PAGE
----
A woman abandoned as a baby three decades ago outside a Freeport hospital is seeking her biological mother and father -- hoping they want to be found.
"I would love to meet them. I would understand them not wanting to -- it's been 30 years -- but I want to know what I am," she said in an interview last week.
"I don't know if I'm Italian or Irish. I don't know my family's medical history, and I have three children of my own now."
Brown works at a doctor's office near her home, where she lives with her boyfriend of 13 years, Trevor Tunison. They have three children: Malachi, 11, Gabriel, 9 and Ayla, 7.
Adopted as a baby, Brown's interest in finding her birthparents increased after she had children of her own, said her sister, Christy Hopler, 41, of Los Gatos, Calif.
"Now, she wants to find anything she can," Hopler said.
Brown had always been curious about her birthparents, but that interest intensified four years ago when someone who learned of her search sent her a Newsday clipping from April 24, 1981, with a picture showing her as a baby, held by nurse Geraldine Moone.
Moone had gotten off work at Lydia E. Hall Hospital, since closed, in Freeport about 11 p.m. on April 22. She went to her unlocked car in the parking lot and found a tiny infant on the passenger seat, wrapped in a white blanket.
Moone said in a recent interview that she kept track of the unclaimed baby for about a year, until the baby was put up for adoption and all the records were sealed. Much later, Brown would discover Moone's whereabouts by searching the Internet.
"Last year I got a call at work and I almost fainted," said Moone, who has since remarried and has a different last name. "I always thought about her . . . I was happy to hear she has a nice family of her own and she is OK."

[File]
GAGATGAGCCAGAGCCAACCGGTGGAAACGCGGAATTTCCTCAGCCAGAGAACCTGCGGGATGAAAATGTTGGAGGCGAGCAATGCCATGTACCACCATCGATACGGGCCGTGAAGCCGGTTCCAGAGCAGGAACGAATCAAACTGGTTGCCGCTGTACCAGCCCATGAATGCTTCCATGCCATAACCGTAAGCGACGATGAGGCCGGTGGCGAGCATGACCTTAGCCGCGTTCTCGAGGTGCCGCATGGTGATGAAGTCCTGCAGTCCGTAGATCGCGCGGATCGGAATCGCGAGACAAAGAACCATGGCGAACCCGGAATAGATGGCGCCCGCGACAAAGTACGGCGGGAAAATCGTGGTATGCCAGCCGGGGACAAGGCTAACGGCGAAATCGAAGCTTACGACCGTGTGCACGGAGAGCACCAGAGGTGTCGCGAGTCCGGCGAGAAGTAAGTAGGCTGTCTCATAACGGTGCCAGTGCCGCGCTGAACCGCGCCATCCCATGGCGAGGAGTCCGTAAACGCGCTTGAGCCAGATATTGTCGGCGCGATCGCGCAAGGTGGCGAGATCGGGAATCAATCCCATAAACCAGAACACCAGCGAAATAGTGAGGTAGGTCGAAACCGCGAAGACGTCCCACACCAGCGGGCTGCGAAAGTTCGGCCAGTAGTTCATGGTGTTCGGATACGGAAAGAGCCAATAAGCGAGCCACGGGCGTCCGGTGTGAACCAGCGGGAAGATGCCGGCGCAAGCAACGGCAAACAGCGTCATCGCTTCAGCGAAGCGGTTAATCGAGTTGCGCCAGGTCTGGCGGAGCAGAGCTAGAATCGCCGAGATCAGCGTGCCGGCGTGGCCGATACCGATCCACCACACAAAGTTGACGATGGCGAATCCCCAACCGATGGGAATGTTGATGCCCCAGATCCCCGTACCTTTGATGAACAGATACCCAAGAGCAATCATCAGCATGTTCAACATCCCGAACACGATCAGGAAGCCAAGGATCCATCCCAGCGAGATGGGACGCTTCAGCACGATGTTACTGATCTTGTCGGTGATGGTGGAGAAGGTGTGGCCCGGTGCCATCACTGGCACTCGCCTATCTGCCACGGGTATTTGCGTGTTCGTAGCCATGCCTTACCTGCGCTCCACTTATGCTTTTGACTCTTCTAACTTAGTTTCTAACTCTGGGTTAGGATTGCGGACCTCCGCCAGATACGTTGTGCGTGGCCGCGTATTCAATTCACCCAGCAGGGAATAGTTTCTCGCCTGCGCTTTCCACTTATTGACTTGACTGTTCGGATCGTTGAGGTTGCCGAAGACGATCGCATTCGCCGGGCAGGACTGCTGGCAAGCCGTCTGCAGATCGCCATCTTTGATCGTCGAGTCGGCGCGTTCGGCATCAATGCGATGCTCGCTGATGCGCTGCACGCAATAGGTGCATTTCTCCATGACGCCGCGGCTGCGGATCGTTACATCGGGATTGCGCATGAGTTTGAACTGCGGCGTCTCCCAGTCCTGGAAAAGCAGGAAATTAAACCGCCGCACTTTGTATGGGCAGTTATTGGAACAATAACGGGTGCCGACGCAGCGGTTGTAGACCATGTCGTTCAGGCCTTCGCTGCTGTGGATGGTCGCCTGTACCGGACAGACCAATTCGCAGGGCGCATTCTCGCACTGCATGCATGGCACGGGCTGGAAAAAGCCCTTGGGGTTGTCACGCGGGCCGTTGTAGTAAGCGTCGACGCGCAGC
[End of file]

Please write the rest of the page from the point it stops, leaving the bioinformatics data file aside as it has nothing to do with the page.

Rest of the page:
The morning after the baby was found, a man had called the hospital, said he was the father and asked if the infant was all right. The man said his girlfriend had given birth in his house in Long Beach that morning while his parents were away, and that he panicked and took the baby to the hospital, police said at the time.
The man said he was going to ask his parents if he could keep the child, but he gave a false name and never called back, Det. Sgt. Frank Napoli of the Nassau County Police Department told Newsday in 1981. Napoli has retired and the department has been unable to reach him, a police spokesman said.
The stumbling block in many an adoptee's search is the secrecy of the adoption process, designed to protect all the parties involved. But the object of Brown's search is not in any court or government file because her mother and father are unknown.
"I wish that they [her parents] . . . would've left a note, just to explain something, anything," Brown said.
Brown and her boyfriend often talk to people who were adopted, but those people "always know something or somebody that they can call to find out who the other person is."
After her adoption, Brown lived in Lynbrook with her adoptive parents until they moved upstate when she was 6. On trips back to Long Island to visit friends, she said, her father would point to the hospital and say: "Hey, there's the hospital they left you at."
Her mother, less open about the issue, according to Brown, would tell her father: "Why are you telling her that?"
The poet T.S. Eliot wrote that, "APRIL is the cruellest month," and for Brown, the cruelest day of that month is the 22nd, her birthday.
"I cry on my birthday every year, wanting to know if they're thinking about me. That's the one day I hope that they still remember," Brown said.